The World This Week with ESSA

The World This Week with ESSA

World Economy

The dearth of entrepreneurship in Europe The Economist

Europe not only has a euro crisis, it also has a growth crisis. That is because of its chronic failure to encourage ambitious entrepreneurs. Read on to find out more at The Economist about the state of affairs, why this is such a large problem and the possible long term implications for the future of Europe’s economy.

VIDEO – What is the economic legacy of hosting the Olympics? – The Conversation

It’s often argued that hosting the Olympic Games benefits the host city in many ways, providing an economic boost that lasts when the athletes and spectators leave. But it that actually true? John Madden considers the evidence.

Japanese LessonsThe Economist

Those who attended the David Finch Lecture delivered by the chief economist at Nomura last Thursday will know all about ‘balance sheet recessions’, but for those who missed out, here is a very similar analysis of why the Japanese suffered decades of negative growth since the 1990’s, and what the world can learn from that experience.

Here in Australia

No more crocodile tears on electricityMarket Economics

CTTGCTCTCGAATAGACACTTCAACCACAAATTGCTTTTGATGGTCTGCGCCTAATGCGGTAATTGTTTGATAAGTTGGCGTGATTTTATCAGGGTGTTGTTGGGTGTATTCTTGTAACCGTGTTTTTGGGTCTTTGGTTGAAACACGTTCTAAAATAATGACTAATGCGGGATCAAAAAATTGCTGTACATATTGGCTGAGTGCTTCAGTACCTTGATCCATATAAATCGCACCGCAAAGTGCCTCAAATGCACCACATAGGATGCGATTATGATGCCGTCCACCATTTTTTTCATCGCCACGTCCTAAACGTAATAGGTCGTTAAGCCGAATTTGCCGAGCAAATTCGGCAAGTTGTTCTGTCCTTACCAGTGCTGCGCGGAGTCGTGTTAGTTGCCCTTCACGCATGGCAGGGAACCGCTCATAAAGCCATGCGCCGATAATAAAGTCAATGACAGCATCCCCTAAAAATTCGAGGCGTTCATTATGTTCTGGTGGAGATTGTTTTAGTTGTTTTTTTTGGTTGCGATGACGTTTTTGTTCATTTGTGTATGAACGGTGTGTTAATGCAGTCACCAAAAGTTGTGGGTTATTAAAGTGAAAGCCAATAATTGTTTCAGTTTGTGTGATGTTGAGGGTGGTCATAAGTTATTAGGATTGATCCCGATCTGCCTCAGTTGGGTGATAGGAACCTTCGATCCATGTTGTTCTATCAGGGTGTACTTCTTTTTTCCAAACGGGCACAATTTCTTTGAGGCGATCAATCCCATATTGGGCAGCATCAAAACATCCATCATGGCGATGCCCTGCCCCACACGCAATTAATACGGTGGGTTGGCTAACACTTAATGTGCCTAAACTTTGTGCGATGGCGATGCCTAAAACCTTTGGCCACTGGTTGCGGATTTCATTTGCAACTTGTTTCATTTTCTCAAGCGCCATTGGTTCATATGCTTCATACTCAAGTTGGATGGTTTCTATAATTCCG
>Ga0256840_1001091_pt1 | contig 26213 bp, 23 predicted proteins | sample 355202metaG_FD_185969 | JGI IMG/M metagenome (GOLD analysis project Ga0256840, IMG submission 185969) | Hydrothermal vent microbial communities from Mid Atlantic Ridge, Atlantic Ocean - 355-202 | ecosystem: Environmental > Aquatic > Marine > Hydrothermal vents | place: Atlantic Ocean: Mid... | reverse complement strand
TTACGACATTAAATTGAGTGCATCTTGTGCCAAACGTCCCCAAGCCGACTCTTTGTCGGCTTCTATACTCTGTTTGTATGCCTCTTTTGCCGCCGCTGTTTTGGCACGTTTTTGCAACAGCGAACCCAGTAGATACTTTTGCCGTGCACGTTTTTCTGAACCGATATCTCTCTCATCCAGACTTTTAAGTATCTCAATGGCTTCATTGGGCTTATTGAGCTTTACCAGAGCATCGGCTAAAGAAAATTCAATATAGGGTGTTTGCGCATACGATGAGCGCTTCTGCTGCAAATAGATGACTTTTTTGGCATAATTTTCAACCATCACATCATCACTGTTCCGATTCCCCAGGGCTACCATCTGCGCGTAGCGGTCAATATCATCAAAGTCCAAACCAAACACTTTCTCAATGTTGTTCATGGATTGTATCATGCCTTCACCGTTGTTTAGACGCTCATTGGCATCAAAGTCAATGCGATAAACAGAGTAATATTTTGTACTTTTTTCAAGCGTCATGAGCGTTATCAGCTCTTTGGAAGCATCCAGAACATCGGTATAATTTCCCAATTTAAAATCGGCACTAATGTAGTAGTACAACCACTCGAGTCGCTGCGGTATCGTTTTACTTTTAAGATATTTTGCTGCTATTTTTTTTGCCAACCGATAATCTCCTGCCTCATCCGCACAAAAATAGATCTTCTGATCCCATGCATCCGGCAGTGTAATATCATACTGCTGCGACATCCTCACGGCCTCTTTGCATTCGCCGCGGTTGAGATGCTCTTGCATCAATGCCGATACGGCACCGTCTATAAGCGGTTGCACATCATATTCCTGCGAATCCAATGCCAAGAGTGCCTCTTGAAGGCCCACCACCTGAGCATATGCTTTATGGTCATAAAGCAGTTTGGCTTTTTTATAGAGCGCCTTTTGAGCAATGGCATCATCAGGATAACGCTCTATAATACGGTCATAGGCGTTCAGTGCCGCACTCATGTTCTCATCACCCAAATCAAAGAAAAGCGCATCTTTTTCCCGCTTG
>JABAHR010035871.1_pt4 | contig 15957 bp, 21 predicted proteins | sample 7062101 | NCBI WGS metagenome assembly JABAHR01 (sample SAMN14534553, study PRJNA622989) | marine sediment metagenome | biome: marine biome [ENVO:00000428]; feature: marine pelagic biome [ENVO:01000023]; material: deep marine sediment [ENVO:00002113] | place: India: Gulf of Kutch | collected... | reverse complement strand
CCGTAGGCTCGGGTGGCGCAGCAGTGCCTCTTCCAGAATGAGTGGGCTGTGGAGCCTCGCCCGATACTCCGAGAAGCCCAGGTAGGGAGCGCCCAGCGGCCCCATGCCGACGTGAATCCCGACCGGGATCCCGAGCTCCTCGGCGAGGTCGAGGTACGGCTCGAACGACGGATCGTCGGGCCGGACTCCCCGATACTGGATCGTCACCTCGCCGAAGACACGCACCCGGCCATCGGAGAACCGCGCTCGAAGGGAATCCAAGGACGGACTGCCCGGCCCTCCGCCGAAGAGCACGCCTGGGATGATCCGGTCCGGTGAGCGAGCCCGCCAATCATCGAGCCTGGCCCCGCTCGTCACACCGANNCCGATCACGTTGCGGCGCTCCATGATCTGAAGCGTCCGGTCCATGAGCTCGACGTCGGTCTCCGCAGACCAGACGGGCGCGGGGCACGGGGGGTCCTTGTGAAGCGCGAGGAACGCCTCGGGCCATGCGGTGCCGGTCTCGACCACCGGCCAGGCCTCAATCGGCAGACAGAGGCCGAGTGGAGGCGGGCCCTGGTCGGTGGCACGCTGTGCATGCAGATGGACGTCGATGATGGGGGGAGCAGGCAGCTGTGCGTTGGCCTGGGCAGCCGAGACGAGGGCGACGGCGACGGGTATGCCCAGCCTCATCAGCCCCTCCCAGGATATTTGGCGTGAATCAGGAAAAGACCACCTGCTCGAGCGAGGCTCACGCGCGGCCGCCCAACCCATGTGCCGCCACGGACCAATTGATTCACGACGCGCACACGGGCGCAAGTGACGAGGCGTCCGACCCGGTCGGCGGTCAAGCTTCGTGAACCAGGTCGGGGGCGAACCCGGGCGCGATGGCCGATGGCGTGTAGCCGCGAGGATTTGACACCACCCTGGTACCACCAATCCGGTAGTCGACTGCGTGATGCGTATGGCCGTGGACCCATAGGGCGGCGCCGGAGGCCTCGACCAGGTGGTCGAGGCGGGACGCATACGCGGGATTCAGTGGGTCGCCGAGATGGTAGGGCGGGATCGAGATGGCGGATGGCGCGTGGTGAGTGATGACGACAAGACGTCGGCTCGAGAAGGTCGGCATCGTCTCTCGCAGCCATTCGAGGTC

From the always-entertaining and upcoming ESSA Q&A panellist Stephen Koukoulas comes a brief look into the recent rise in consumer prices. In his own words: “Yes, the average household spends 5 times more on takeaway, booze and cigarettes than they do on electricity. Stick that in your pipe and smoke it.”

University students should pay more, says the Grattan Institute – Herald Sun

Policy think tank the Grattan Institute here at the University of Melbourne has suggested that University Students (such as the team here at ESSA) should be paying more for education. Find out more on what will undoubtedly be a very controversial issue.

Call for rethink of RBA’s roleThe Age

Professor Ian Harper, a professor at the University of Melbourne and considered to be one of the architects of the Australian Prudential Regulation Authority, says he would be prepared to consider refashioning it to hand responsibility for regulating banks back to the Reserve Bank, if another inquiry was launched.

For your interest

Economically Healthy ‘Daily Planet’ Now Most Unrealistic Part Of Superman Universe The Onion

“NEW YORK—Frustrated fans of the Superman comic book said Monday the continued financial stability and cultural relevance of the series’ Daily Planet newspaper is now the most unrealistic part of its universe and an annoying distraction that has ruined their reading experience.”

Comic Relief

Weekly Comic Strip – Saturday Morning Breakfast Cereal